I am very excited to attend Cold Spring Harbor Lab’s 2013 Genome Informatics conference. I attended in 2011, and it is by far the best meeting I’ve attended as a graduate student. I’m hoping with 2 additional years under my belt, it will be that much more enriching. And with an organizer/session chair lineup that includes 3 of my top pics for potential postdoc advisers (as well as other great scientists I know by reputation), there is a lot of potential for networking!
For a while, my plan has been to use this conference as an opportunity to present my work on annotation validation. I’ve written about this topic previously, and I felt like this would give me the chance to actually implement my ideas.
As it turns out, though, I ended up submitting an abstract instead for mRNAmarkup, a tool our group is developing for quality control and annotation of de novo assembled transcriptomes. However, I spent a lot of time brainstorming the validation work and clarifying my language on the topic, and I would hate for that to go to waste. So here is a rough draft of the abstract I had originally planned to submit.
Analyses of genomic sequences rely extensively on annotation of genomic features such as genes and transposable elements within those sequences. The Sequence Ontology provides a structured controlled vocabulary for describing genomic features, and the GFF3 Specification provides a standardized syntax for encoding those features and their subcomponents as an annotation graph. A common issue with the dissemination and use of genome annotations arises from the fact that different alternative representations exist for the same genomic features, implicitly encoding the same information but utilizing a different subset of ontological terms in its representation. The persistence of alternative formatting conventions highlights two related needs: a mechanism for formally describing an explicit annotation structure, and a mechanism for validating an annotation file against a particular structure description. To address this need we have drawn parallels to XML-related technologies and developed a schema-based approach for validating genome annotations. Plain-text schema files describe representations of annotation graphs in terms of node connectivity, facilitating the validation of annotation data. We present VAnG, a tool for validating genome annotations, and discuss the implications of this tool for the dissemination and consumption of genome annotations.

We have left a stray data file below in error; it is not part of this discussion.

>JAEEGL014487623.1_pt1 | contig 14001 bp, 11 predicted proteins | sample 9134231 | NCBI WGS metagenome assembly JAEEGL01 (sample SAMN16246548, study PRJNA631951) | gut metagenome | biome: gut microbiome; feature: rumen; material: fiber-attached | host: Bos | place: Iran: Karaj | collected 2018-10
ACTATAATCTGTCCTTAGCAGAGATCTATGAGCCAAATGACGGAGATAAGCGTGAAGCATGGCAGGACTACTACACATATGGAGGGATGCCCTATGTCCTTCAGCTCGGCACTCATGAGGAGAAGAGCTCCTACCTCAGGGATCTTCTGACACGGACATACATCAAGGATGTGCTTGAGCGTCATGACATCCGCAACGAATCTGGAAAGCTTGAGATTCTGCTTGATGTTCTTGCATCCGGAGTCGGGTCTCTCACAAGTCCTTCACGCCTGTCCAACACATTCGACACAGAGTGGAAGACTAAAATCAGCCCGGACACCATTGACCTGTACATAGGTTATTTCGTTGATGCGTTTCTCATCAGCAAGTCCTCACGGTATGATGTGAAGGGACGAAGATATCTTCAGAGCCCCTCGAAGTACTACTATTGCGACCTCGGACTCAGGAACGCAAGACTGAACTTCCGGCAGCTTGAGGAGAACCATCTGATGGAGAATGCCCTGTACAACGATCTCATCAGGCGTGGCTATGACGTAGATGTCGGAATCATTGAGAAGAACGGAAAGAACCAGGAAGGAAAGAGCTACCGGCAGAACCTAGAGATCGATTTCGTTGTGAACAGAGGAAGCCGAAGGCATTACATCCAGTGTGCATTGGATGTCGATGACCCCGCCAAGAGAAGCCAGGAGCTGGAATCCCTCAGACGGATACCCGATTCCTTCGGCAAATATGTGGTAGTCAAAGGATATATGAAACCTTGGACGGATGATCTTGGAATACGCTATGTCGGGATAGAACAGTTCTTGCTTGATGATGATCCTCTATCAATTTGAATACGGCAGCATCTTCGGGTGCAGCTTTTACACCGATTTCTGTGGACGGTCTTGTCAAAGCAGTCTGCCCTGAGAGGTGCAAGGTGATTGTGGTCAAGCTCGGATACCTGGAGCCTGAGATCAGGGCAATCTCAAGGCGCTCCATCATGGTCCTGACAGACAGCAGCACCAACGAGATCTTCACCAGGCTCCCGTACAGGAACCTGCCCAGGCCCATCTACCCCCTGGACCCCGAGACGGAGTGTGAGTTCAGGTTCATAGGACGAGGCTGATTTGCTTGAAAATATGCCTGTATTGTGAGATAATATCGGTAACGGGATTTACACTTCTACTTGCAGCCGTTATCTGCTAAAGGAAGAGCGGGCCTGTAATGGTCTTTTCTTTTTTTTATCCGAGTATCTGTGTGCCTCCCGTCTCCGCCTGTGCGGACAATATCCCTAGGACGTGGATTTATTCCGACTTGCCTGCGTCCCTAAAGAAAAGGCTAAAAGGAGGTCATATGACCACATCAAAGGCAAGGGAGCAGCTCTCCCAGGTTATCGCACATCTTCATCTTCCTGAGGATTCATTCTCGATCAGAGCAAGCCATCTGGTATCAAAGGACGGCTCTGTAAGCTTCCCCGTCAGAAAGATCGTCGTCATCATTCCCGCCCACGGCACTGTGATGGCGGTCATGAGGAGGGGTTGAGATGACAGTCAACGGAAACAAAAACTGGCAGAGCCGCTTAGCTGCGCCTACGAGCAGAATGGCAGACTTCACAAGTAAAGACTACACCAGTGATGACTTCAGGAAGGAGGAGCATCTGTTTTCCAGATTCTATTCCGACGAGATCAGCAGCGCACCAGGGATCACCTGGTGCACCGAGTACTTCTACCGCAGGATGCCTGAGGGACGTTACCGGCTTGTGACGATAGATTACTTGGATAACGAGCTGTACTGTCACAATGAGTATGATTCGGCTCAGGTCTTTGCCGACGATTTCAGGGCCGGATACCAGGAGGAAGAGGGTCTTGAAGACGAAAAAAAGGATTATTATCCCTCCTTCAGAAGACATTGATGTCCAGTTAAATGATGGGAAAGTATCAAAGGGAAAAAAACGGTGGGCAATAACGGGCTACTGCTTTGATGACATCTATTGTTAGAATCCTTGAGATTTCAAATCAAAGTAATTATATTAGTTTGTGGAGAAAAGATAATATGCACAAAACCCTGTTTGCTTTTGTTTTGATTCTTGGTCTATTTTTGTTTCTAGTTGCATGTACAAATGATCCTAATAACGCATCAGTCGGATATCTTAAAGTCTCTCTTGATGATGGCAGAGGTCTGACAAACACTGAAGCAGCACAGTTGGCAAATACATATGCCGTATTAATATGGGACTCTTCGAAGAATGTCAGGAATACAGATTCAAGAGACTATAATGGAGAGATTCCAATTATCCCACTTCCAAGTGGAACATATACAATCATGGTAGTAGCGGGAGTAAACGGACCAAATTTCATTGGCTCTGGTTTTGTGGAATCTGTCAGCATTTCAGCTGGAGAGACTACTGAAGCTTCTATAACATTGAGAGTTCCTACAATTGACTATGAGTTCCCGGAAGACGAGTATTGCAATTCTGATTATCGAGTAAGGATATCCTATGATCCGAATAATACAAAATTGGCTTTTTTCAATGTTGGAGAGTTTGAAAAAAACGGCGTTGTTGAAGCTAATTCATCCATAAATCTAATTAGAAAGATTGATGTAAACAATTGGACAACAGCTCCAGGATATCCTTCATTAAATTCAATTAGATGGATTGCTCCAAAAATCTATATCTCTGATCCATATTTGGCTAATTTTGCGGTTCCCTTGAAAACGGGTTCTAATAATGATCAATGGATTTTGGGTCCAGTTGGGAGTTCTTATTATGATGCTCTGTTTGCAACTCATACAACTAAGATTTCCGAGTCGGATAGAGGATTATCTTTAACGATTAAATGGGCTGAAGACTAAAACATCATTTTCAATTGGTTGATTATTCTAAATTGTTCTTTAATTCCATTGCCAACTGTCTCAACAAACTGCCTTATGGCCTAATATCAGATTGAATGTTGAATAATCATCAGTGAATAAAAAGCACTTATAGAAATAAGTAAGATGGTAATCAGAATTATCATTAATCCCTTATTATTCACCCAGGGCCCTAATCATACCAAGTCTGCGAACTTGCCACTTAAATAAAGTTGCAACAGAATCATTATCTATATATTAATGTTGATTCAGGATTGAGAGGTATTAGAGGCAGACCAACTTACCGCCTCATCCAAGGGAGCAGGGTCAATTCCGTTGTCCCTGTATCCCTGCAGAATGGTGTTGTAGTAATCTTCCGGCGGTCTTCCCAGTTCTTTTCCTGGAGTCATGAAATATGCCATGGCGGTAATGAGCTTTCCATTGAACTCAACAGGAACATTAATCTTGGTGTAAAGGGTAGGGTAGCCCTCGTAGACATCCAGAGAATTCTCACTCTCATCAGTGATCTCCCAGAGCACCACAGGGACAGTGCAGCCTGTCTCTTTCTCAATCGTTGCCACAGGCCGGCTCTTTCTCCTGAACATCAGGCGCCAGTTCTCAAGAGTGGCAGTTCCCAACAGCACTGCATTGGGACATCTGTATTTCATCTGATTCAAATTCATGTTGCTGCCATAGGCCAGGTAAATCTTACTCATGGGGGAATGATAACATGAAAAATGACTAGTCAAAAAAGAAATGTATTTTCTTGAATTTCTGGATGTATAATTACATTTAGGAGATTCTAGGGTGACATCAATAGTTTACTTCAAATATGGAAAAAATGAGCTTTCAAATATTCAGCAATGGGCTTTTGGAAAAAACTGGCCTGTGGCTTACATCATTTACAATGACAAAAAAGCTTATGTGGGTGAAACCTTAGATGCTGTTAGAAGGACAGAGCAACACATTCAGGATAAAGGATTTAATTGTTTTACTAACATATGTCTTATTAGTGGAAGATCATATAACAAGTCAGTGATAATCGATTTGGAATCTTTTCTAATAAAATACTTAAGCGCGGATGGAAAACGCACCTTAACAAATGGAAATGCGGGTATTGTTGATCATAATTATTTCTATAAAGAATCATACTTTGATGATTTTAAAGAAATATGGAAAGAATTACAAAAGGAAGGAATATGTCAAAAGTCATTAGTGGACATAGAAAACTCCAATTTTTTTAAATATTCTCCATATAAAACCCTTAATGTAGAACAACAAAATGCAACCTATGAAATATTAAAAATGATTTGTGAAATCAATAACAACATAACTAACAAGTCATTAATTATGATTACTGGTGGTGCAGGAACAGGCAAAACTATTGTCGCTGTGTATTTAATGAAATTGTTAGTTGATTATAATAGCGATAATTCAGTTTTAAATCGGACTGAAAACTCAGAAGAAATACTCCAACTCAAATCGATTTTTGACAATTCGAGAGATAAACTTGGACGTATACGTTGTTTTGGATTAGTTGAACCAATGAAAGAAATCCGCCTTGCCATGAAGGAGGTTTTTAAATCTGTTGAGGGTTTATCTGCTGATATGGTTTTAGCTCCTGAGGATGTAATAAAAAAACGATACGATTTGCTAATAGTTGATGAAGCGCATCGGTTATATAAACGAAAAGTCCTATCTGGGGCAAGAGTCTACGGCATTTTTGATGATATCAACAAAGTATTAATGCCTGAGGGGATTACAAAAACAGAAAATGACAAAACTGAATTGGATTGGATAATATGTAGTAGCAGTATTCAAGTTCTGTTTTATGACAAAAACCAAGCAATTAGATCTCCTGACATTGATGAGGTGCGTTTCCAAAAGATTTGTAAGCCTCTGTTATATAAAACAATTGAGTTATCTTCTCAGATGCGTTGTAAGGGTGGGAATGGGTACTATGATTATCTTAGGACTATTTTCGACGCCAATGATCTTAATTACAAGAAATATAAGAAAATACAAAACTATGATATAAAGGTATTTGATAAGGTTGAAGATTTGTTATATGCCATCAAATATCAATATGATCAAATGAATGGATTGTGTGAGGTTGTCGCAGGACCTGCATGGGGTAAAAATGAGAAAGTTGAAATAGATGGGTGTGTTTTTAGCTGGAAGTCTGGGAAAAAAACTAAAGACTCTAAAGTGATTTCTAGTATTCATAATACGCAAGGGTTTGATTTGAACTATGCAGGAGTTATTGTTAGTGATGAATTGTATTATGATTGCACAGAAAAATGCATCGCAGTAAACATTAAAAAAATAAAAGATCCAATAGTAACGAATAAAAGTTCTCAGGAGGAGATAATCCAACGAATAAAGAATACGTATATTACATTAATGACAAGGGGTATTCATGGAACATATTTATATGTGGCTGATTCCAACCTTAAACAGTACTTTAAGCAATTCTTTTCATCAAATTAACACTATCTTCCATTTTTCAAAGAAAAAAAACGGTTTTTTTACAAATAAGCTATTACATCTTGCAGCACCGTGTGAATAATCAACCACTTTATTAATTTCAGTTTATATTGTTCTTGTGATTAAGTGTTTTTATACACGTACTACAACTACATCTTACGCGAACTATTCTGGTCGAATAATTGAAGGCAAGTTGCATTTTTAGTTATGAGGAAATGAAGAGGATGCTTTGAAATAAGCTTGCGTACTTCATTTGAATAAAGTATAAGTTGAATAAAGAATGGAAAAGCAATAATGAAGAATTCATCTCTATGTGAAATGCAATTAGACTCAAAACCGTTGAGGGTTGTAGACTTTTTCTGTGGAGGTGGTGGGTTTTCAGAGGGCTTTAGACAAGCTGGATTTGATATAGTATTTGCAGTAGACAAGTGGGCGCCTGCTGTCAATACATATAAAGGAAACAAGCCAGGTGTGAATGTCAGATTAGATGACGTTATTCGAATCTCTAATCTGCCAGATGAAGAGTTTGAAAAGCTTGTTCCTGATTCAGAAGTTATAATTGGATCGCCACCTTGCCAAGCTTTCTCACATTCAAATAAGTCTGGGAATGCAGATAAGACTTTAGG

There are two spots where I feel this draft still needs some work. First, the sentence beginning with “The persistence…” includes some vague language that should be improved. Second, the phrase “facilitating the validation of annotation data” adds very little value to the abstract and should be replaced with something more informative.
I don’t think it will take me too long to implement VAnG once I have some time to dedicate to it. I have already implemented the schema format and corresponding data structures for parsing schemas as part of the AEGeAn Toolkit. When it comes time to publishing this work, I hope this abstract will provide a good starting point to communicating the need for this tool and the benefit it provides.